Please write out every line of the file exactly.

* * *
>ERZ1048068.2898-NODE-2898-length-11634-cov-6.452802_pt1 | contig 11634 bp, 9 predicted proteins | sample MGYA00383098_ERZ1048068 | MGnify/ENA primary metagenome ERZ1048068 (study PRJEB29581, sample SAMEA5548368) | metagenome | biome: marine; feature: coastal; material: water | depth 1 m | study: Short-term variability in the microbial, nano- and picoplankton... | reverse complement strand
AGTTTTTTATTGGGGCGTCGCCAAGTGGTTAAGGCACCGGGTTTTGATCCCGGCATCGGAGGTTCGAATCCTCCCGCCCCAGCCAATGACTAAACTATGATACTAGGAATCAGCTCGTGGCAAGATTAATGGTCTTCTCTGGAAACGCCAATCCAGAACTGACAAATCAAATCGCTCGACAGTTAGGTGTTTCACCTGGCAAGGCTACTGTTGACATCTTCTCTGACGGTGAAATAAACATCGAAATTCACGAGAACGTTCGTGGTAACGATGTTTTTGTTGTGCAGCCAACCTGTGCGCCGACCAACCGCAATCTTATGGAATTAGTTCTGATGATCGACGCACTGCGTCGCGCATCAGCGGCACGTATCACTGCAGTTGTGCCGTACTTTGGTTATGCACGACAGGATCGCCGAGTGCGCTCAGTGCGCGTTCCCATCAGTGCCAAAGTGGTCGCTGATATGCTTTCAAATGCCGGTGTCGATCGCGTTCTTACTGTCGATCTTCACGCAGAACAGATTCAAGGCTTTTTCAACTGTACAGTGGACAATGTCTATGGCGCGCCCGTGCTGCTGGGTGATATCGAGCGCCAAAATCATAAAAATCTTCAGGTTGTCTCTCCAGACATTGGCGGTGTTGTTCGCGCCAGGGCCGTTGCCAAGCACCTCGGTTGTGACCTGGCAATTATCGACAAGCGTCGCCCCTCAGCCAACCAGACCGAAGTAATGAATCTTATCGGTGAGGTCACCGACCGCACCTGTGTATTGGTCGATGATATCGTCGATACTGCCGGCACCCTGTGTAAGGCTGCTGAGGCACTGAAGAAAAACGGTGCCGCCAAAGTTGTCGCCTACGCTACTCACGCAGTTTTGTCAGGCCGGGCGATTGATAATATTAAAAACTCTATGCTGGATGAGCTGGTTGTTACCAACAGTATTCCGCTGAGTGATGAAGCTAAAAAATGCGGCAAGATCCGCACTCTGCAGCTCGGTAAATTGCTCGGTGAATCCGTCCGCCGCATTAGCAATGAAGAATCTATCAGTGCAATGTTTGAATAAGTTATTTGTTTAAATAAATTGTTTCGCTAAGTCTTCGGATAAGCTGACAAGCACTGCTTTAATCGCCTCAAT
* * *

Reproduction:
>ERZ1048068.2898-NODE-2898-length-11634-cov-6.452802_pt1 | contig 11634 bp, 9 predicted proteins | sample MGYA00383098_ERZ1048068 | MGnify/ENA primary metagenome ERZ1048068 (study PRJEB29581, sample SAMEA5548368) | metagenome | biome: marine; feature: coastal; material: water | depth 1 m | study: Short-term variability in the microbial, nano- and picoplankton... | reverse complement strand
AGTTTTTTATTGGGGCGTCGCCAAGTGGTTAAGGCACCGGGTTTTGATCCCGGCATCGGAGGTTCGAATCCTCCCGCCCCAGCCAATGACTAAACTATGATACTAGGAATCAGCTCGTGGCAAGATTAATGGTCTTCTCTGGAAACGCCAATCCAGAACTGACAAATCAAATCGCTCGACAGTTAGGTGTTTCACCTGGCAAGGCTACTGTTGACATCTTCTCTGACGGTGAAATAAACATCGAAATTCACGAGAACGTTCGTGGTAACGATGTTTTTGTTGTGCAGCCAACCTGTGCGCCGACCAACCGCAATCTTATGGAATTAGTTCTGATGATCGACGCACTGCGTCGCGCATCAGCGGCACGTATCACTGCAGTTGTGCCGTACTTTGGTTATGCACGACAGGATCGCCGAGTGCGCTCAGTGCGCGTTCCCATCAGTGCCAAAGTGGTCGCTGATATGCTTTCAAATGCCGGTGTCGATCGCGTTCTTACTGTCGATCTTCACGCAGAACAGATTCAAGGCTTTTTCAACTGTACAGTGGACAATGTCTATGGCGCGCCCGTGCTGCTGGGTGATATCGAGCGCCAAAATCATAAAAATCTTCAGGTTGTCTCTCCAGACATTGGCGGTGTTGTTCGCGCCAGGGCCGTTGCCAAGCACCTCGGTTGTGACCTGGCAATTATCGACAAGCGTCGCCCCTCAGCCAACCAGACCGAAGTAATGAATCTTATCGGTGAGGTCACCGACCGCACCTGTGTATTGGTCGATGATATCGTCGATACTGCCGGCACCCTGTGTAAGGCTGCTGAGGCACTGAAGAAAAACGGTGCCGCCAAAGTTGTCGCCTACGCTACTCACGCAGTTTTGTCAGGCCGGGCGATTGATAATATTAAAAACTCTATGCTGGATGAGCTGGTTGTTACCAACAGTATTCCGCTGAGTGATGAAGCTAAAAAATGCGGCAAGATCCGCACTCTGCAGCTCGGTAAATTGCTCGGTGAATCCGTCCGCCGCATTAGCAATGAAGAATCTATCAGTGCAATGTTTGAATAAGTTATTTGTTTAAATAAATTGTTTCGCTAAGTCTTCGGATAAGCTGACAAGCACTGCTTTAATCGCCTCAAT